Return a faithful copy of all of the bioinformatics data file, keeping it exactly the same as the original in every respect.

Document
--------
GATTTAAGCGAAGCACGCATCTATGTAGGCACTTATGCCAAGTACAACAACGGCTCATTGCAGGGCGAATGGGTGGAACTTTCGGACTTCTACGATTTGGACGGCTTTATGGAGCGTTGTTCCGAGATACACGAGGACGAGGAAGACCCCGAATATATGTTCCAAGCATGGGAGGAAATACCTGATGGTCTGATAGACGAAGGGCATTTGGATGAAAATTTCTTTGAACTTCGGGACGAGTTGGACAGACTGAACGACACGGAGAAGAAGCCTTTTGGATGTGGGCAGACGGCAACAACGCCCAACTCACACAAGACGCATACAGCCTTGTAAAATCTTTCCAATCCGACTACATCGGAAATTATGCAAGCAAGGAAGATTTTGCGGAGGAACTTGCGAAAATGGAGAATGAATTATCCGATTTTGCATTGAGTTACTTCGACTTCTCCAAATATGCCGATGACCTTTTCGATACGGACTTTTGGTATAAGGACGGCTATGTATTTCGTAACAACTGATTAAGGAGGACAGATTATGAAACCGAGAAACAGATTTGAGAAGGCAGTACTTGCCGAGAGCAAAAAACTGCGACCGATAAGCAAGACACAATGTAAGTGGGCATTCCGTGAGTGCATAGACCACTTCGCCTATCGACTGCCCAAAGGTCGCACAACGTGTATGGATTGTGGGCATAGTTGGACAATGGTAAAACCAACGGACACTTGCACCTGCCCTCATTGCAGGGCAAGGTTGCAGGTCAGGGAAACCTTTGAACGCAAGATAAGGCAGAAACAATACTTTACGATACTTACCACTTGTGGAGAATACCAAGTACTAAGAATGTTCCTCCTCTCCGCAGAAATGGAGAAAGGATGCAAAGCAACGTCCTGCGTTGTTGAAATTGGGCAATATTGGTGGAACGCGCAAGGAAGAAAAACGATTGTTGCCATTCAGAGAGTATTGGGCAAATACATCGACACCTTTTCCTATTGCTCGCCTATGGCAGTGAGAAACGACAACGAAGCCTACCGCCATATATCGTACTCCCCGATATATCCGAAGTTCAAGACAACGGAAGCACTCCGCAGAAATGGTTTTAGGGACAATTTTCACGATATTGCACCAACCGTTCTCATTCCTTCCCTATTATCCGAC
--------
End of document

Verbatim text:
GATTTAAGCGAAGCACGCATCTATGTAGGCACTTATGCCAAGTACAACAACGGCTCATTGCAGGGCGAATGGGTGGAACTTTCGGACTTCTACGATTTGGACGGCTTTATGGAGCGTTGTTCCGAGATACACGAGGACGAGGAAGACCCCGAATATATGTTCCAAGCATGGGAGGAAATACCTGATGGTCTGATAGACGAAGGGCATTTGGATGAAAATTTCTTTGAACTTCGGGACGAGTTGGACAGACTGAACGACACGGAGAAGAAGCCTTTTGGATGTGGGCAGACGGCAACAACGCCCAACTCACACAAGACGCATACAGCCTTGTAAAATCTTTCCAATCCGACTACATCGGAAATTATGCAAGCAAGGAAGATTTTGCGGAGGAACTTGCGAAAATGGAGAATGAATTATCCGATTTTGCATTGAGTTACTTCGACTTCTCCAAATATGCCGATGACCTTTTCGATACGGACTTTTGGTATAAGGACGGCTATGTATTTCGTAACAACTGATTAAGGAGGACAGATTATGAAACCGAGAAACAGATTTGAGAAGGCAGTACTTGCCGAGAGCAAAAAACTGCGACCGATAAGCAAGACACAATGTAAGTGGGCATTCCGTGAGTGCATAGACCACTTCGCCTATCGACTGCCCAAAGGTCGCACAACGTGTATGGATTGTGGGCATAGTTGGACAATGGTAAAACCAACGGACACTTGCACCTGCCCTCATTGCAGGGCAAGGTTGCAGGTCAGGGAAACCTTTGAACGCAAGATAAGGCAGAAACAATACTTTACGATACTTACCACTTGTGGAGAATACCAAGTACTAAGAATGTTCCTCCTCTCCGCAGAAATGGAGAAAGGATGCAAAGCAACGTCCTGCGTTGTTGAAATTGGGCAATATTGGTGGAACGCGCAAGGAAGAAAAACGATTGTTGCCATTCAGAGAGTATTGGGCAAATACATCGACACCTTTTCCTATTGCTCGCCTATGGCAGTGAGAAACGACAACGAAGCCTACCGCCATATATCGTACTCCCCGATATATCCGAAGTTCAAGACAACGGAAGCACTCCGCAGAAATGGTTTTAGGGACAATTTTCACGATATTGCACCAACCGTTCTCATTCCTTCCCTATTATCCGAC